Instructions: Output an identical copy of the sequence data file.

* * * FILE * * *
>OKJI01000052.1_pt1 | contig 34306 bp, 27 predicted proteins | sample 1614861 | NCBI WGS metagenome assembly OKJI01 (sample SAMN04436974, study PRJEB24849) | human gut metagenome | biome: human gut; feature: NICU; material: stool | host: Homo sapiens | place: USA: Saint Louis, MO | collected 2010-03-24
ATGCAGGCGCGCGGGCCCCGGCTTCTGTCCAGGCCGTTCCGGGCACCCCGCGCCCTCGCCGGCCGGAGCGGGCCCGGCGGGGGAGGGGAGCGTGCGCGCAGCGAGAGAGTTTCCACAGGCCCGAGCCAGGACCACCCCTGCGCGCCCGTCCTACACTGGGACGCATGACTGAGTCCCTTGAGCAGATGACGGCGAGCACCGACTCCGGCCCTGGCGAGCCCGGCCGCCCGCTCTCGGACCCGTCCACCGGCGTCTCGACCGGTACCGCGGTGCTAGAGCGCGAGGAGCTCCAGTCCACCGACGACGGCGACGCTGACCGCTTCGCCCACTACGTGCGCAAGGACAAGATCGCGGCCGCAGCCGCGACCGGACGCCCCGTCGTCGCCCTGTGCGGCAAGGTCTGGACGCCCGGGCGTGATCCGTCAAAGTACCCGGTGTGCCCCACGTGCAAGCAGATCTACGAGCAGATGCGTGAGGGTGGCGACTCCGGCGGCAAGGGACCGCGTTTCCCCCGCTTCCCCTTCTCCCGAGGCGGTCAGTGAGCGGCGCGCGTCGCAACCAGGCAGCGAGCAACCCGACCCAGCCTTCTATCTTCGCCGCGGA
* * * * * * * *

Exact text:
>OKJI01000052.1_pt1 | contig 34306 bp, 27 predicted proteins | sample 1614861 | NCBI WGS metagenome assembly OKJI01 (sample SAMN04436974, study PRJEB24849) | human gut metagenome | biome: human gut; feature: NICU; material: stool | host: Homo sapiens | place: USA: Saint Louis, MO | collected 2010-03-24
ATGCAGGCGCGCGGGCCCCGGCTTCTGTCCAGGCCGTTCCGGGCACCCCGCGCCCTCGCCGGCCGGAGCGGGCCCGGCGGGGGAGGGGAGCGTGCGCGCAGCGAGAGAGTTTCCACAGGCCCGAGCCAGGACCACCCCTGCGCGCCCGTCCTACACTGGGACGCATGACTGAGTCCCTTGAGCAGATGACGGCGAGCACCGACTCCGGCCCTGGCGAGCCCGGCCGCCCGCTCTCGGACCCGTCCACCGGCGTCTCGACCGGTACCGCGGTGCTAGAGCGCGAGGAGCTCCAGTCCACCGACGACGGCGACGCTGACCGCTTCGCCCACTACGTGCGCAAGGACAAGATCGCGGCCGCAGCCGCGACCGGACGCCCCGTCGTCGCCCTGTGCGGCAAGGTCTGGACGCCCGGGCGTGATCCGTCAAAGTACCCGGTGTGCCCCACGTGCAAGCAGATCTACGAGCAGATGCGTGAGGGTGGCGACTCCGGCGGCAAGGGACCGCGTTTCCCCCGCTTCCCCTTCTCCCGAGGCGGTCAGTGAGCGGCGCGCGTCGCAACCAGGCAGCGAGCAACCCGACCCAGCCTTCTATCTTCGCCGCGGA